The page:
WTF? Seriously? That's your argument . . . ? The word "bias" comes to mind. By the way, I haven't lived in the UK, but I've been there, and I didn't see anything that would suggest a violation of individual rights to the extent of banning anything sharper than a plastic fork is a good idea — certainly not within 20 seconds. This statement just screams of biases.

    5. the fact remains that you are much, much more likely to die as a result of violent crime in the US than you are in another civilised nation (like Australia)

      I smell more bias, and that statement certainly rings false, as for many reasons I've brought up above, some that you've brought up, and some that haven't been mentioned at all, the accuracy of such a statement isn't actually supported by the statistical studies anyone has done (as far as I'm aware) is at best unprovable.

    6. even more likely to die of gun crime

      I've pointed out before that dying of "gun crime" isn't special, and actual murder rates should be evaluated rather than gun-related murder rates. For a very clear reiteration of that point, see Sterling's comment above. Any attempt to make the case that guns should be outlawed simply because a greater number of the crimes that have been committed happen to involve guns is circular at best, and indicative of biases so deep that one is unable or unwilling to confront the simple fact that "gun crime" rates alone in no way prove anything about how dangerous it is to have guns available. I suppose it might be indicative of extreme simplemindedness, instead — so if not biased, maybe you're just a simpleton. You tell me.

    Also, it'd be nice if you could engage with my point about the inability to do proper time series studies, instead of sneering.

    I didn't sneer. I pointed out that you're going off the path of what I was saying, attacking a straw man. I tried to point out the main point in more direct terms so you'd understand what I had actually said.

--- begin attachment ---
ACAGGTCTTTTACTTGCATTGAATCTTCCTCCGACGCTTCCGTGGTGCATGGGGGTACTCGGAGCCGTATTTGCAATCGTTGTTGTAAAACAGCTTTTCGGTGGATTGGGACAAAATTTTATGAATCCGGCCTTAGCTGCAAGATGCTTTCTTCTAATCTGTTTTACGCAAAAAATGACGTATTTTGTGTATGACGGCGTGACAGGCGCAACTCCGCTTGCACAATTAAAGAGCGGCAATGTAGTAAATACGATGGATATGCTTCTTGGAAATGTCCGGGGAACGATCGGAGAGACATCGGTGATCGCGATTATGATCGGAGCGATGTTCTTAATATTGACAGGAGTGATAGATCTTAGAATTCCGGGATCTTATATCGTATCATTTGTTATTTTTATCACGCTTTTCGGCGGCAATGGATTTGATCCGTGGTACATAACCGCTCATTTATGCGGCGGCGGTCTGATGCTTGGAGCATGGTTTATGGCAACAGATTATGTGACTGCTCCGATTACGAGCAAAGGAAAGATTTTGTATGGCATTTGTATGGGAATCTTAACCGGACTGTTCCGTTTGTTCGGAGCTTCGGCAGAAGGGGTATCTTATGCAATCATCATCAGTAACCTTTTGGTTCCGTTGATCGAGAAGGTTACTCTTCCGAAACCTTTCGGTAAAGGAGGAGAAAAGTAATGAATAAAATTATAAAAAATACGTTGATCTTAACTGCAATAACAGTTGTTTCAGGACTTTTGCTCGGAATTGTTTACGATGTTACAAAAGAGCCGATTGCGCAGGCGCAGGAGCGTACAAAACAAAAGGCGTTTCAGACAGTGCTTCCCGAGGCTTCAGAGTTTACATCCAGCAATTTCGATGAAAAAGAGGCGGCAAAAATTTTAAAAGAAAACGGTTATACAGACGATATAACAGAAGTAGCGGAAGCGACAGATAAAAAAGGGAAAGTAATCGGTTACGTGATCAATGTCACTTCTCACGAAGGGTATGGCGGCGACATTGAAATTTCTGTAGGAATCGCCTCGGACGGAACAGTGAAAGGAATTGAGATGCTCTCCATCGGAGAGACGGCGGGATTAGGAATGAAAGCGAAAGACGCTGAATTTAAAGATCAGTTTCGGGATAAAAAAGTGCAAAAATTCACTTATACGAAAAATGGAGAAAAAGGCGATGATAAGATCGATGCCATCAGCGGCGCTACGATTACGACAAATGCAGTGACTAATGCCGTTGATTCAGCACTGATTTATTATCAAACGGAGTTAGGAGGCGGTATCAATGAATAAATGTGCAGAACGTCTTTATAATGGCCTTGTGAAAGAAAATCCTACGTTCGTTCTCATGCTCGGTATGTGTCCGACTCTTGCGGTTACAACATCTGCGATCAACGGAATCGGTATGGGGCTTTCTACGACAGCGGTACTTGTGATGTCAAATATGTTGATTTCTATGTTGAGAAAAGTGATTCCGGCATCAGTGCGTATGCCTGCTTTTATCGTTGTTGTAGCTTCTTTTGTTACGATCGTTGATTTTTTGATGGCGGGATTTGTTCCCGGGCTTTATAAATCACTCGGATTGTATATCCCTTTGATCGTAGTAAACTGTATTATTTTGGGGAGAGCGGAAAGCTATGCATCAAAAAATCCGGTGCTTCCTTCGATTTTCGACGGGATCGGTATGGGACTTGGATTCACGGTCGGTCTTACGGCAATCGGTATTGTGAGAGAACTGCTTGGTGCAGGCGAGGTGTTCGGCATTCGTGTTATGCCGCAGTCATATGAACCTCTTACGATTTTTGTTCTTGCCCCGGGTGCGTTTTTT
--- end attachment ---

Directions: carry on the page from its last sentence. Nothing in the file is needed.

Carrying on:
What I had said was not that hoplophobes I've encountered don't have enough statistical evidence to back them up, so they're always wrong. What I said was, in fact, that hopolophobes I've encountered have a tendency to use evidence that could, in fact, be used more easily for an RKBA argument as if it supported a gun control argument, because most of them aren't willing or able to think past the initial knee-jerk "guns r bad" impulse prompted by their hopolophobia.

    It's true that it can be difficult to develop statistical analyses of any sort that definitively prove anything about the effect of greater prevalence of firearms may have on crime rates. There, I've engaged it. Thanks for making my point for me.

    Claiming an argument is asinine because the experimental conditions to support it can't be replicated is a bit mean-spirited

    One more time, just so you'll get the fucking point:

    I didn't claim an argument was asinine because the experimental conditions to support it can't be replicated. I claimed the argument was asinine because it simple-mindedly assumed that something as pointless as comparison of "gun crime" rates between two countries, in a vacuum, could prove anything about this "public health" topic.

    Comment by apotheon — 5 June 2009 @ 09:18